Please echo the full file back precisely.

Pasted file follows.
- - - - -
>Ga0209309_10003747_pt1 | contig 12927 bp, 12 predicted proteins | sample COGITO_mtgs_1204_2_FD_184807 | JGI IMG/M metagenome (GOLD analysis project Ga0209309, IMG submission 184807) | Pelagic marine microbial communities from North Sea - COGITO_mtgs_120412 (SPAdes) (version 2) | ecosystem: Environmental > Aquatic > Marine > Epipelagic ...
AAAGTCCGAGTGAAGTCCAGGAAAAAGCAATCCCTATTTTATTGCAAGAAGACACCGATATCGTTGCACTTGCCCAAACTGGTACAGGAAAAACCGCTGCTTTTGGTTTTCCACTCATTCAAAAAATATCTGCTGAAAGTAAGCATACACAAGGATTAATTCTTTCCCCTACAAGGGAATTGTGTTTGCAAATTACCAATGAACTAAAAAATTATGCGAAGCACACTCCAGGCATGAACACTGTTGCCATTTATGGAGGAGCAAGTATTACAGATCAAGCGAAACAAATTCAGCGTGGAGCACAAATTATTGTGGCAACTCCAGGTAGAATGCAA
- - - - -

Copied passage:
>Ga0209309_10003747_pt1 | contig 12927 bp, 12 predicted proteins | sample COGITO_mtgs_1204_2_FD_184807 | JGI IMG/M metagenome (GOLD analysis project Ga0209309, IMG submission 184807) | Pelagic marine microbial communities from North Sea - COGITO_mtgs_120412 (SPAdes) (version 2) | ecosystem: Environmental > Aquatic > Marine > Epipelagic ...
AAAGTCCGAGTGAAGTCCAGGAAAAAGCAATCCCTATTTTATTGCAAGAAGACACCGATATCGTTGCACTTGCCCAAACTGGTACAGGAAAAACCGCTGCTTTTGGTTTTCCACTCATTCAAAAAATATCTGCTGAAAGTAAGCATACACAAGGATTAATTCTTTCCCCTACAAGGGAATTGTGTTTGCAAATTACCAATGAACTAAAAAATTATGCGAAGCACACTCCAGGCATGAACACTGTTGCCATTTATGGAGGAGCAAGTATTACAGATCAAGCGAAACAAATTCAGCGTGGAGCACAAATTATTGTGGCAACTCCAGGTAGAATGCAA